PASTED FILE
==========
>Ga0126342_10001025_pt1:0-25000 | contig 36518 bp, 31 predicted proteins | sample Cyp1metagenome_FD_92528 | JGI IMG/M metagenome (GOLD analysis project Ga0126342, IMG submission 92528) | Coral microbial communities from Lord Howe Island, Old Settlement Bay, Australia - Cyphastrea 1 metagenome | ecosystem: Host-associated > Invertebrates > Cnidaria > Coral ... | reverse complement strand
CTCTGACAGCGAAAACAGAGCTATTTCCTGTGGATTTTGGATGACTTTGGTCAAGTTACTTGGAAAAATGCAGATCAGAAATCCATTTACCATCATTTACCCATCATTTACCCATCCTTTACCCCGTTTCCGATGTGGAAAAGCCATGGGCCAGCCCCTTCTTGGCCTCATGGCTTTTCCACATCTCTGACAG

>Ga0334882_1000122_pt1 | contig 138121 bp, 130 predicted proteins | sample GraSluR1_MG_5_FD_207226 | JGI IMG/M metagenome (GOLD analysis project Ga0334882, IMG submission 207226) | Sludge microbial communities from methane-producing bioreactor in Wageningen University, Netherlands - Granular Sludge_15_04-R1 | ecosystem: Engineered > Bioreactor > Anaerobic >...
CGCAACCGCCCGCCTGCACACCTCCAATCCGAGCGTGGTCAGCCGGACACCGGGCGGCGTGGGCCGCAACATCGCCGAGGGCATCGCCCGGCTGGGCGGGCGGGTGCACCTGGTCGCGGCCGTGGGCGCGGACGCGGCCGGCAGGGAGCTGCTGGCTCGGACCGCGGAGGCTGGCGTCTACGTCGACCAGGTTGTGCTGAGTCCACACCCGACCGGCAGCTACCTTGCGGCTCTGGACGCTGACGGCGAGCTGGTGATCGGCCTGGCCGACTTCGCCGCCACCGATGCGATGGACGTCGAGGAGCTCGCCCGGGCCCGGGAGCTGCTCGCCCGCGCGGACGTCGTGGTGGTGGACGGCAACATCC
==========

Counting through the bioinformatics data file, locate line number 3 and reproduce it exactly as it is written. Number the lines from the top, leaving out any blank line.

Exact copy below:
>Ga0334882_1000122_pt1 | contig 138121 bp, 130 predicted proteins | sample GraSluR1_MG_5_FD_207226 | JGI IMG/M metagenome (GOLD analysis project Ga0334882, IMG submission 207226) | Sludge microbial communities from methane-producing bioreactor in Wageningen University, Netherlands - Granular Sludge_15_04-R1 | ecosystem: Engineered > Bioreactor > Anaerobic >...